Wednesday, March 15, 2017

USA: Connecticut's Meriden mosque wins Spirit of Meriden award


The Baitul Aman “House of Peace” Mosque in South Meriden is part of the Ahmadiyya Muslim Community, which espouses “love for all, hatred for none.”

Times of Ahmad | News Watch | US Desk
Source/Credit: My Record-Journal
By Editorial | March 15, 2017

This is not an easy time to be a Muslim in America. Ever since the terrorist attacks of Sept. 11, 2001, this country has been at various stages of war with certain small but violent groups of jihadists, including ISIS and al-Qaeda, in various parts of the world. And since January, President Donald Trump has imposed travel bans on several predominantly Muslim countries, although it remains to be seen whether the federal courts will let that stand.

In Meriden, by contrast, relations between the community and the Baitul Aman Mosque have been a model of civility and community harmony — due mainly to the actions of the mosque leadership — resulting in the mosque receiving the Spirit of Meriden award recently from the City Council.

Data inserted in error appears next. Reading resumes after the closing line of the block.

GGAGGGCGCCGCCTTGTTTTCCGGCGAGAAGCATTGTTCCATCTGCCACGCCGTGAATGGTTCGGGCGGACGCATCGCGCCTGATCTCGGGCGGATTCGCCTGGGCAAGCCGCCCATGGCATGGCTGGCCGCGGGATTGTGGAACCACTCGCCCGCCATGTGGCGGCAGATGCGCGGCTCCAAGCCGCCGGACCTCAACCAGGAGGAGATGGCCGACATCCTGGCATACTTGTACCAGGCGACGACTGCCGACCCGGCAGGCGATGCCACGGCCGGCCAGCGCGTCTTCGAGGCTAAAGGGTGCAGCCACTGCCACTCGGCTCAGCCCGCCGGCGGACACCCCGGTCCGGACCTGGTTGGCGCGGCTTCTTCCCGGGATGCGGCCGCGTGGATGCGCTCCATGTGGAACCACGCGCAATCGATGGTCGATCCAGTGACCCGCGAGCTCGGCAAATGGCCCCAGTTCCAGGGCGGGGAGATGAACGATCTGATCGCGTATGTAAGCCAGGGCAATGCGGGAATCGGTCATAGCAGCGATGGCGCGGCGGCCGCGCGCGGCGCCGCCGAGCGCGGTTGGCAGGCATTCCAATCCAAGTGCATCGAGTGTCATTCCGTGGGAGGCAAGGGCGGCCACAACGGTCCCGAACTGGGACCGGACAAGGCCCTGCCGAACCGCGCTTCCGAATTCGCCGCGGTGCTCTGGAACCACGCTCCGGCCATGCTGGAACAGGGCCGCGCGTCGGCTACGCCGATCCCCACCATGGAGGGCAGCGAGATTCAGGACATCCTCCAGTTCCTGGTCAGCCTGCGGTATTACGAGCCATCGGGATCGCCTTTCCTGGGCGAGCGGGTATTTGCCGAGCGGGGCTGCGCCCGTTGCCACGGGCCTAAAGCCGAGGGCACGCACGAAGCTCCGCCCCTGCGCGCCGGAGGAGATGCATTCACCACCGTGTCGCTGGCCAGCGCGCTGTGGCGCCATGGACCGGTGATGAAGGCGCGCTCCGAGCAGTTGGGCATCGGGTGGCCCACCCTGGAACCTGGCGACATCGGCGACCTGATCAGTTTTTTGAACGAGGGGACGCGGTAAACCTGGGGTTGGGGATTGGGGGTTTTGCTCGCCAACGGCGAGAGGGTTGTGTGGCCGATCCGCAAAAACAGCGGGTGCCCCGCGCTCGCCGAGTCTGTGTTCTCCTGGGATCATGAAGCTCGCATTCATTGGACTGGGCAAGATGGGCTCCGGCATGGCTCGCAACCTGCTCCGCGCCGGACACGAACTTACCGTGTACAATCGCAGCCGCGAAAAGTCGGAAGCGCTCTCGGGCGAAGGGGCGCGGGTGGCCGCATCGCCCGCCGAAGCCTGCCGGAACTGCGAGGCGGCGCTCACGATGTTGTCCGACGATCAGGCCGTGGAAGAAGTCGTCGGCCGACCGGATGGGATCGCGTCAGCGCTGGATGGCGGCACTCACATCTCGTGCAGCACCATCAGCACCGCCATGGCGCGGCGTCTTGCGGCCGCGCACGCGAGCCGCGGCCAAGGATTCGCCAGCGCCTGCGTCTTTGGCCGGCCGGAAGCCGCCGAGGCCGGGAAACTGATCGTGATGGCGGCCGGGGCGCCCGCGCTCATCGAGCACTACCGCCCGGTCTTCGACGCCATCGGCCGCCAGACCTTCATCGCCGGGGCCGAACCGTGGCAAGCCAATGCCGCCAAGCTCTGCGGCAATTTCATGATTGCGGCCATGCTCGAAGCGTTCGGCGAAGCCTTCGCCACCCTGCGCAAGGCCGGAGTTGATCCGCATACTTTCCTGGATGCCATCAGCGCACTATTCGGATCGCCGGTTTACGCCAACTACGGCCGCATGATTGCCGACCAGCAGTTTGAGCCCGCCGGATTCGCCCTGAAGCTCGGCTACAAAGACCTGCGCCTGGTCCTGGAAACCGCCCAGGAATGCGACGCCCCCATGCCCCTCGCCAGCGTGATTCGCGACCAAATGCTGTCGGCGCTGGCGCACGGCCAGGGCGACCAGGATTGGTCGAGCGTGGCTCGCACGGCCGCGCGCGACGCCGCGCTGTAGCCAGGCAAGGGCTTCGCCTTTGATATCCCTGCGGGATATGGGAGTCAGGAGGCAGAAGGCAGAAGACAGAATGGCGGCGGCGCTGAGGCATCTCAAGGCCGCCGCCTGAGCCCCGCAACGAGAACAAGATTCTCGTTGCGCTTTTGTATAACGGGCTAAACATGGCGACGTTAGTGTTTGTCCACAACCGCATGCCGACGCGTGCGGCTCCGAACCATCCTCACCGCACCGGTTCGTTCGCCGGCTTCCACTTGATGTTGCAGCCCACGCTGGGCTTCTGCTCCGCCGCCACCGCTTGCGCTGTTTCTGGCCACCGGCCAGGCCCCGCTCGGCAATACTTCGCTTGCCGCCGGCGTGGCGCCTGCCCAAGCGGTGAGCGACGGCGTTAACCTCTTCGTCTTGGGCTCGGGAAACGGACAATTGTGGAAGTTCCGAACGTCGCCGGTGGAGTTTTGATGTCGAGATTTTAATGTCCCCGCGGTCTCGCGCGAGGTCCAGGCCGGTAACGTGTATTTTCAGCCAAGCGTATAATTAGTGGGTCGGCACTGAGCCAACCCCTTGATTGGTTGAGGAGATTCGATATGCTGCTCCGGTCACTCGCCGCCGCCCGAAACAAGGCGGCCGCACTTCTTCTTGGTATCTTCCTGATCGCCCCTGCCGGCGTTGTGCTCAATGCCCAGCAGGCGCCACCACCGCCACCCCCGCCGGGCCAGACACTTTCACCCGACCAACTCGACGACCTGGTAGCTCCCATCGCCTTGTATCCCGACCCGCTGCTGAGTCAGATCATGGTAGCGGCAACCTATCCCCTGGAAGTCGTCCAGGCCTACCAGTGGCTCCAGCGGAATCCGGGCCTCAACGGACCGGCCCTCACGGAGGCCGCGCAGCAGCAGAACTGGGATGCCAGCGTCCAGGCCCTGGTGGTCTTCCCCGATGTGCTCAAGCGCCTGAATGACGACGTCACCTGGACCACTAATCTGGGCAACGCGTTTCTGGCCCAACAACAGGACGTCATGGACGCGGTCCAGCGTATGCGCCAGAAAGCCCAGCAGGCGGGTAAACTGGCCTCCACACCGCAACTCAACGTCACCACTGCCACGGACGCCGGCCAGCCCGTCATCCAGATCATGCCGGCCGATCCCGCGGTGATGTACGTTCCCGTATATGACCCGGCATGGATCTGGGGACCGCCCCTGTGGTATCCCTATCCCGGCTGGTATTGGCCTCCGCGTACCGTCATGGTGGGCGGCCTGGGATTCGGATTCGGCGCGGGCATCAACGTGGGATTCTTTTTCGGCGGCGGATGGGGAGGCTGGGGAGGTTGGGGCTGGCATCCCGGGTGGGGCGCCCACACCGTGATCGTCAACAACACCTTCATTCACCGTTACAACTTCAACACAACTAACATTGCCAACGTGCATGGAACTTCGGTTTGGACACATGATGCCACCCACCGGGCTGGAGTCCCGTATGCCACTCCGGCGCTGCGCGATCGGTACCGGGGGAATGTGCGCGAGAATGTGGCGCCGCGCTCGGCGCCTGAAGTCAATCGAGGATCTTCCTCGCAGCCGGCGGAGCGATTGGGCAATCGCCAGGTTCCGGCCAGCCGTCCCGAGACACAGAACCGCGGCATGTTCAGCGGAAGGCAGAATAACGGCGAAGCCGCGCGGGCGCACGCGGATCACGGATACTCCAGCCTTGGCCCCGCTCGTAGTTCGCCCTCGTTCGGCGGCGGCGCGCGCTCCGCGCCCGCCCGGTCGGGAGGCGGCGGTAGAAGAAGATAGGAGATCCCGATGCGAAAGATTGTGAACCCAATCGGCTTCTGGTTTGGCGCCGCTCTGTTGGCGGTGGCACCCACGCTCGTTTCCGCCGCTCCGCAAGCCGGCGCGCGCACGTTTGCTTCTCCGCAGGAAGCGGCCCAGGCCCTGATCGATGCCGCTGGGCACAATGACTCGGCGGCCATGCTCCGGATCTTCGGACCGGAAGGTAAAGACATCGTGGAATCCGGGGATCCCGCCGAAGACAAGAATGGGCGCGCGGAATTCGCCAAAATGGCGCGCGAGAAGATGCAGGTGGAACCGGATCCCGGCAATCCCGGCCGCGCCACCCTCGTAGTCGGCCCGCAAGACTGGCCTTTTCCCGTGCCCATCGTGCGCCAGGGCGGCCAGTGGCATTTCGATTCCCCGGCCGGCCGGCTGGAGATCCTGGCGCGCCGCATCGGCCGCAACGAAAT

The Baitul Aman “House of Peace” Mosque in South Meriden is part of the Ahmadiyya Muslim Community, which espouses “love for all, hatred for none.” This was demonstrated most dramatically in November 2015, on the same night as the terrorist attacks that took 130 lives in Paris, when shots were fired into the South Meriden mosque by a neighbor, Ted Hakey Jr. The building was empty and no one was hurt.

Hakey pleaded guilty to a federal hate crime and apologized to members of the mosque, who forgave him and asked the court to spare him from serving time in prison. “He’s had a change of heart,” the president of the mosque, Mohammed Qureshi, said at the time.

In presenting the award, Mayor Kevin Scarpati praised the mosque for its continuous community outreach, and Police Chief Jeffry Cossette thanked the members for donating tourniquets to every member of the police force. “I can’t thank you enough and it’s a great asset to our citizens,” the chief said. The mosque has also sponsored blood drives, and in January held an interfaith service with Meriden’s Unitarian Universalist Church.

These are not the actions of a group of people that anyone should be afraid of. Rather, they have answered gunfire by turning the other cheek and redoubling their outreach to the community. “We’re looking forward to continue to build bridges,” said a representative of the mosque.

That’s the spirit, and we trust it will be reciprocated.


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